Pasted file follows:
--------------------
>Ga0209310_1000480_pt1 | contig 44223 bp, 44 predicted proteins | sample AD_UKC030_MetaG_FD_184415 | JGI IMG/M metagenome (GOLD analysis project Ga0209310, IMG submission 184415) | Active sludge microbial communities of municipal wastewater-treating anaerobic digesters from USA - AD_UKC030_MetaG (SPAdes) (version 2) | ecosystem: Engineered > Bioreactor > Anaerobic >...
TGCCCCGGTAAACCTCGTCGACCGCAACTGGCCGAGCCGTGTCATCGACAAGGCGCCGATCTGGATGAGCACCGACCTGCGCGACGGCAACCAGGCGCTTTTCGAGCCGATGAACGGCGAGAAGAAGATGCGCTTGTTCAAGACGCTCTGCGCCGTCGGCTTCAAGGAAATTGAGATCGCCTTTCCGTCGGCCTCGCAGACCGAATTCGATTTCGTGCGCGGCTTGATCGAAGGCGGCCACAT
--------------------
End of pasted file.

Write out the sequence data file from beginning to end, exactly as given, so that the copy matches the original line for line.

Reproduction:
>Ga0209310_1000480_pt1 | contig 44223 bp, 44 predicted proteins | sample AD_UKC030_MetaG_FD_184415 | JGI IMG/M metagenome (GOLD analysis project Ga0209310, IMG submission 184415) | Active sludge microbial communities of municipal wastewater-treating anaerobic digesters from USA - AD_UKC030_MetaG (SPAdes) (version 2) | ecosystem: Engineered > Bioreactor > Anaerobic >...
TGCCCCGGTAAACCTCGTCGACCGCAACTGGCCGAGCCGTGTCATCGACAAGGCGCCGATCTGGATGAGCACCGACCTGCGCGACGGCAACCAGGCGCTTTTCGAGCCGATGAACGGCGAGAAGAAGATGCGCTTGTTCAAGACGCTCTGCGCCGTCGGCTTCAAGGAAATTGAGATCGCCTTTCCGTCGGCCTCGCAGACCGAATTCGATTTCGTGCGCGGCTTGATCGAAGGCGGCCACAT